Category: Respiratory

Pneumothorax

A pneumothorax is defined as the abnormal collection of air between the visceral and parietal space of the lung i.e. the pleural space. It typically presents with acute shortness of breath, pleuritic chest pain and is more common in those with damaged or stretched lungs. Despite clear cut guidelines from BTS, real-life management varies considerably

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Pulmonary embolism

A pulmonary embolism (PE) is a blocked blood vessel in your lungs, most often due to a blood clot. It is common and can be asymptomatic but can be life-threatening if the clot is large and near the centre of the lung. With a massive PE immediate management is necessary. Causes A common cause of

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Pneumonia

In this article, we will focus on more practical concerns when managing a patient with pneumonia for junior doctors. Covid-19 is not discussed here.  History Basics: fever, productive cough with yellow-green sputum, shortness of breath & pleuritic chest pain In the context of patients with underlying respiratory disease, ask what about the sputum & SOB

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Hypoxia

As an FY1, you will be called to review hypoxic ward patients. Here we discuss common causes of generalised hypoxia and not focal hypoxia/ischaemia such as in a stroke or heart attack. Insufficient oxygen-carrying capacity due to anaemia, or ineffective use of oxygen at the tissue level (no cyanide management here zebra hunters!) will also

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Non-Invasive Ventilation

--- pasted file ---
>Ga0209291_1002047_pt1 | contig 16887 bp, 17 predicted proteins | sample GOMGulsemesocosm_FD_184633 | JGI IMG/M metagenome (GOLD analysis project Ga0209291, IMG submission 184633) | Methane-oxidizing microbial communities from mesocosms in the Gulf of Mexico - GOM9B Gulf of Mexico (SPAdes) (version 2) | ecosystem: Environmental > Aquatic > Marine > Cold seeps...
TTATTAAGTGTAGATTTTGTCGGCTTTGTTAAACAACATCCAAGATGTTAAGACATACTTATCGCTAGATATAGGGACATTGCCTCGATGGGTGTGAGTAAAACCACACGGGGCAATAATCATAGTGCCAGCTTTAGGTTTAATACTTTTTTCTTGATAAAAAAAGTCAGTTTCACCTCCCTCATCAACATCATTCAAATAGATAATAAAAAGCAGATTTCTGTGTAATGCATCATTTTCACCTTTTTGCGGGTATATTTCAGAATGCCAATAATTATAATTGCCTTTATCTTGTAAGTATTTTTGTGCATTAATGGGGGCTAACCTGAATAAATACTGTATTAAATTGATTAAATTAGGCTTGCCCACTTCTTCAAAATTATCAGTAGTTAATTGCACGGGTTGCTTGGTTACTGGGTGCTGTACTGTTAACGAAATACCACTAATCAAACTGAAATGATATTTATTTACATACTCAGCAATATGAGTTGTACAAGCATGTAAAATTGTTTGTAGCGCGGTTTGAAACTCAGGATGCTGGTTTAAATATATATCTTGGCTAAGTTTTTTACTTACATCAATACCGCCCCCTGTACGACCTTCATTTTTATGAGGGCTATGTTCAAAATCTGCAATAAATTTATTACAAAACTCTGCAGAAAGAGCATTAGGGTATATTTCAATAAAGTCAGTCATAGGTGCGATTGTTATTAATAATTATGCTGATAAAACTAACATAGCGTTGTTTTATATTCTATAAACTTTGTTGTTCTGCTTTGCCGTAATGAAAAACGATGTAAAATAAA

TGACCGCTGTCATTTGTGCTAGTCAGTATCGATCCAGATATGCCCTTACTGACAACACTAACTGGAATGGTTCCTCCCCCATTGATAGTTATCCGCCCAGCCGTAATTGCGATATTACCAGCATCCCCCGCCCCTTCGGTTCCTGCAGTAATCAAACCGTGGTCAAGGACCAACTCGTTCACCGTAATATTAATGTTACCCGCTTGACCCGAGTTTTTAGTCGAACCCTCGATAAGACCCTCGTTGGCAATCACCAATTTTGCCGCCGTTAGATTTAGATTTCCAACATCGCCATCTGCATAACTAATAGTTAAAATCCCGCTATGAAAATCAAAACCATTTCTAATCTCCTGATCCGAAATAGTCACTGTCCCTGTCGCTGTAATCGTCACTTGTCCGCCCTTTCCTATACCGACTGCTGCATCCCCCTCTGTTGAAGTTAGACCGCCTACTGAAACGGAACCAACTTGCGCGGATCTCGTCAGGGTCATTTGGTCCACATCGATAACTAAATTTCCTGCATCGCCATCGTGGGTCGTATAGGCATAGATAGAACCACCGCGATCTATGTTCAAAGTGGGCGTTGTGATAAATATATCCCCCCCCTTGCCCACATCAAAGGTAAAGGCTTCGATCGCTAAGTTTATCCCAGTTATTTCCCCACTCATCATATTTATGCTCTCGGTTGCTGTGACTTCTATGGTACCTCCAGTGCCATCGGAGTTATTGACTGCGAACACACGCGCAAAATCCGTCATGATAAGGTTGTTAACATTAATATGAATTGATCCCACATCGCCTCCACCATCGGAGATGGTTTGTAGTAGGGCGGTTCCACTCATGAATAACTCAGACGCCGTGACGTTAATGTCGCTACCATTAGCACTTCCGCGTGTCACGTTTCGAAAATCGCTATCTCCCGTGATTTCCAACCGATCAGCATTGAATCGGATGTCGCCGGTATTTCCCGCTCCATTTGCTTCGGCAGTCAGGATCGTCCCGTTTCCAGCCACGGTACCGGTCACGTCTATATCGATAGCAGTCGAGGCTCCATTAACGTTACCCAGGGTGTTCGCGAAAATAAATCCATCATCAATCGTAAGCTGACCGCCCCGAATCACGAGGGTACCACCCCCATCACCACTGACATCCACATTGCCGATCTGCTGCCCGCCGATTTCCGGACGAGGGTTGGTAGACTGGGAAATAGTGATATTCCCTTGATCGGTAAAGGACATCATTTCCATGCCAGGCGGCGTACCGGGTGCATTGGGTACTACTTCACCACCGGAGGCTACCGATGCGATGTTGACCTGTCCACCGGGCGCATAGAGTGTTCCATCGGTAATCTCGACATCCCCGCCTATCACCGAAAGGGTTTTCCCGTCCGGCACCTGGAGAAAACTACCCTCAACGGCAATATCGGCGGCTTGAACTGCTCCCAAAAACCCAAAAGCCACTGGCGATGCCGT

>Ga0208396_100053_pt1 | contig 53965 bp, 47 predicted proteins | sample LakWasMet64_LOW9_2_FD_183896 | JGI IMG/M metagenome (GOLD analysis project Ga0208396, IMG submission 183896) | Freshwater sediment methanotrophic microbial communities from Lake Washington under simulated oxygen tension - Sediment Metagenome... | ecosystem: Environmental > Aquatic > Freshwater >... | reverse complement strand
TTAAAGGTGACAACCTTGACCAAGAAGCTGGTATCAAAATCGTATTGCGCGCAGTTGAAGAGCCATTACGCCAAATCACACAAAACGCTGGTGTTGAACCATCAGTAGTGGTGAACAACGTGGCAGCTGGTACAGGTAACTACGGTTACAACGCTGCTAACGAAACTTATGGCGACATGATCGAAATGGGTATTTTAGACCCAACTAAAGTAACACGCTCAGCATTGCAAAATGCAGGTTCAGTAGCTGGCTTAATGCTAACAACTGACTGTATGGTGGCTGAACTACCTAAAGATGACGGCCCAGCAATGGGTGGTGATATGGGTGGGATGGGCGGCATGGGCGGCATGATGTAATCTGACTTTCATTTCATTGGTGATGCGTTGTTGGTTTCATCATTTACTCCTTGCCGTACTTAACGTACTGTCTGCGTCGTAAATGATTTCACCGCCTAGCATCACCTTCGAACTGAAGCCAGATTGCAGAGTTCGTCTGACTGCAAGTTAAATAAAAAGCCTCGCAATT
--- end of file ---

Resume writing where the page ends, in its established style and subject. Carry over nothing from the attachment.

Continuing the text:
Non-invasive ventilation is a way of providing ventilatory support to patients in respiratory failure without using an invasive airway device (e.g. ET tube or tracheostomy tube). The devices are becoming increasingly commonplace in medical practice and can be set up by trained professionals in the Emergency Department, on the wards, in ICU or even at

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Acute COPD exacerbation

As an FY1, you are unlikely to be expected to make decisions about long term COPD management therefore focus your efforts on learning how to deal with acute exacerbations. Initial assessment1. If a patient reports having a diagnosis of COPD it is worth asking a few questions to clarify the accuracy of the statement. It

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Performing Arterial Blood Gases (ABGs)

Thanks to Geeky Medics for an excellent video demonstration Equipment Gloves Alcohol wipe Cotton wool/ gauze ABG syringe (ensure it is pre-heparinised) and blue needle Hand sanitiser When performing any clinical procedure By Dr Zana Martin (FY2)

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Acute Asthma

You are unlikely to be expected to make decisions about long term asthma management, therefore focus your efforts on learning how to deal with acute exacerbations. Brief history If a patient reports having a diagnosis of asthma, it is worth asking a few questions to clarify the accuracy of the statement. It isn’t uncommon for

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